JERUSALEM, Israel – The Palestinian Authority says it will hold elections in the "West Bank" (Judea and Samaria) in May, without participation by residents of the Gaza Strip.
The decision, reached Tuesday at the P.A.'s weekly cabinet meeting in Ramallah, follows an announcement last month by Hamas, Fatah's rival Palestinian faction in the Gaza Strip, backed by Islamic Jihad, rejecting elections until the two factions reconcile.
Hamas spokesman Abd al-Latif al-Qanu said the decision "entrenches political divisions and asserts Fatah's supremacy in decision-making," the P.A.'s official Ma'an news agency reported.
The rivalry between the two Palestinian factions began heating up after the death of PLO chairman Yasser Arafat in November 2004. A little over a year later, Hamas won a majority of seats in legislative elections in January 2006.
The two factions reconciled following a Saudi-sponsored initiative in January 2007, forming a unity government in March, based on the Mecca Accords.
Three months later, Abbas dissolved the unity government following a bloody military coup in the Gaza Strip that left Hamas in control.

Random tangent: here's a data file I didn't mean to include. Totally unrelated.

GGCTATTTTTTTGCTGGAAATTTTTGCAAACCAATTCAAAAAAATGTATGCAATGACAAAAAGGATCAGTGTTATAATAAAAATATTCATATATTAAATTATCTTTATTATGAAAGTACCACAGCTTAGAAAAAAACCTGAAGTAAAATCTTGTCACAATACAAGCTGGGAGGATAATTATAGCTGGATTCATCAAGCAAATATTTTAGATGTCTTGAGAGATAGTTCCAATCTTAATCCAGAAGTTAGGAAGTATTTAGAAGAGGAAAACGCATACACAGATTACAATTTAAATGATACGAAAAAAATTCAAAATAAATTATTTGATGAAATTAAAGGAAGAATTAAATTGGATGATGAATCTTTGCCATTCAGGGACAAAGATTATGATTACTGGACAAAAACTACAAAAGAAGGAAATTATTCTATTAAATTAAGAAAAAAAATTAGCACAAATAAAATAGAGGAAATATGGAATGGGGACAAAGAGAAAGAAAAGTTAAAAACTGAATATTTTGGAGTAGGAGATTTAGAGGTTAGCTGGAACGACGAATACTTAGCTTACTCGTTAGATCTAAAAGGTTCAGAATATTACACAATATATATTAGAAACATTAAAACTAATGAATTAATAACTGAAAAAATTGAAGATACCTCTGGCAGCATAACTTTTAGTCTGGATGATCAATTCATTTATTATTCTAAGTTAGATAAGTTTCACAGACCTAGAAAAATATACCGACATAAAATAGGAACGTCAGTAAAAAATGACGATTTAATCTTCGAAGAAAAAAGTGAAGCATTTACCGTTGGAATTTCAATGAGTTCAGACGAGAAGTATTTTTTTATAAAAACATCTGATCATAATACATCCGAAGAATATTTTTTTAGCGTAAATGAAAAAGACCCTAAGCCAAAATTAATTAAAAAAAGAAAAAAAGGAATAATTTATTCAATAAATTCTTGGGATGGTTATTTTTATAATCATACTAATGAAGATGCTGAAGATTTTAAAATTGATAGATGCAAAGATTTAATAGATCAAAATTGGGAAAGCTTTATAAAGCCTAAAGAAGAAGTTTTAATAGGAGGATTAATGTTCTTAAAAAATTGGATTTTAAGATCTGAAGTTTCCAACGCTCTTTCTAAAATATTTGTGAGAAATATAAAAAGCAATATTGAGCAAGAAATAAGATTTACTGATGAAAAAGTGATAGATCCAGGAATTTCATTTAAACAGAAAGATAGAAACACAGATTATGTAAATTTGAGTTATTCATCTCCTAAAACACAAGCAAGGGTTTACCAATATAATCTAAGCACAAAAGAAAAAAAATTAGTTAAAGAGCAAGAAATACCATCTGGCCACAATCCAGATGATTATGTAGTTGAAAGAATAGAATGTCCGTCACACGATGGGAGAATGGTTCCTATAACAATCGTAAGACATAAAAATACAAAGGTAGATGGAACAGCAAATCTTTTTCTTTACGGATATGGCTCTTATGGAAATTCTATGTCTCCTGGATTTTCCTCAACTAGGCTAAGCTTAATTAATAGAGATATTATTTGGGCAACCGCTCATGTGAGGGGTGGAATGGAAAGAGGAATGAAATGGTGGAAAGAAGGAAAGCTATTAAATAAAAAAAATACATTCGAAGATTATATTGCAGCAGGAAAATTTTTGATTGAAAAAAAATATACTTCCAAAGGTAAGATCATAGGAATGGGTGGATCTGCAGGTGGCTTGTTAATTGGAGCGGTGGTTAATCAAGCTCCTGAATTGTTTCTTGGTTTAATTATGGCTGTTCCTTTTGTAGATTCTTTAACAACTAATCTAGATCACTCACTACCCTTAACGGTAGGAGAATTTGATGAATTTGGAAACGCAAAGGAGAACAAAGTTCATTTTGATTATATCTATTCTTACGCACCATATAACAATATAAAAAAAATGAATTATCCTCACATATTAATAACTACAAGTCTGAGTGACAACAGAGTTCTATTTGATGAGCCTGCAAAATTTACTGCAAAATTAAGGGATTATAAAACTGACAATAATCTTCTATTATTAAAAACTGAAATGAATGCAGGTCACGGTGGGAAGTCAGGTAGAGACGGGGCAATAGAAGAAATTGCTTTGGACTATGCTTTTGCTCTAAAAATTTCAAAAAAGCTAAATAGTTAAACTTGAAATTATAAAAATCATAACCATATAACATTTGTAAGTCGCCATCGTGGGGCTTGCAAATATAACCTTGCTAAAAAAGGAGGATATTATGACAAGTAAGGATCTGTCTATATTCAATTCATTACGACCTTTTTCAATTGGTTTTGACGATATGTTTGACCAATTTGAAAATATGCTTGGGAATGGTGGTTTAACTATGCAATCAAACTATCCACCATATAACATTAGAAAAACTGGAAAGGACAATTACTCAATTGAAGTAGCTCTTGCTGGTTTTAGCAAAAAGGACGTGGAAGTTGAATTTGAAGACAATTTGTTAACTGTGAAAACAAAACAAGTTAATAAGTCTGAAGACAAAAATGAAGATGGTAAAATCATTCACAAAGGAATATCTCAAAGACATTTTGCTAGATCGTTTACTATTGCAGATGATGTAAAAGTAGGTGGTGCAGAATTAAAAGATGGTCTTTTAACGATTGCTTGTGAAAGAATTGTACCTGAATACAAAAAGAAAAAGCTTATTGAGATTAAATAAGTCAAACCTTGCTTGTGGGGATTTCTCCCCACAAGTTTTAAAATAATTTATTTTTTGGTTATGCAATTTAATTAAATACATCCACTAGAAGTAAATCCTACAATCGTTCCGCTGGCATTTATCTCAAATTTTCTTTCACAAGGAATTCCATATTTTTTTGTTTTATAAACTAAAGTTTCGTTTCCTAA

In 2008, Hamas said it would not recognize Abbas' presidency once his term expired on January 9, 2009. Since then, efforts to reconcile the two sides failed again and again.
Egyptian-mediated talks produced another short-lived reconciliation in 2011, followed by another in 2012. Even Yemen got in on the act, but the rivalry has never been resolved.
Last month, Hamas announced the appointment of Yahya Sinwar to replace outgoing Gaza chief Ismail Haniyeh. Sinwar gained his freedom in the 2011 prisoner exchange after serving 22 years of four life terms for murder. Since his release, he climbed to the top of the Hamas hierarchy.
Born and raised in the Gaza Strip, Sinwar is the founding member of the Izz al-Din al-Qassam Brigades, the Hamas "military wing."
He is thought to have been behind the assassination of a senior Hamas battalion leader last year in Gaza and is considered a destabilizing force in the region. Like his predecessor, he is committed to eradicating Israel and establishing a Palestinian state in its place.
If the P.A. manages to hold long-overdue elections in May, it will in all likelihood not bring reconciliation with Hamas nor further a negotiated settlement with Israel.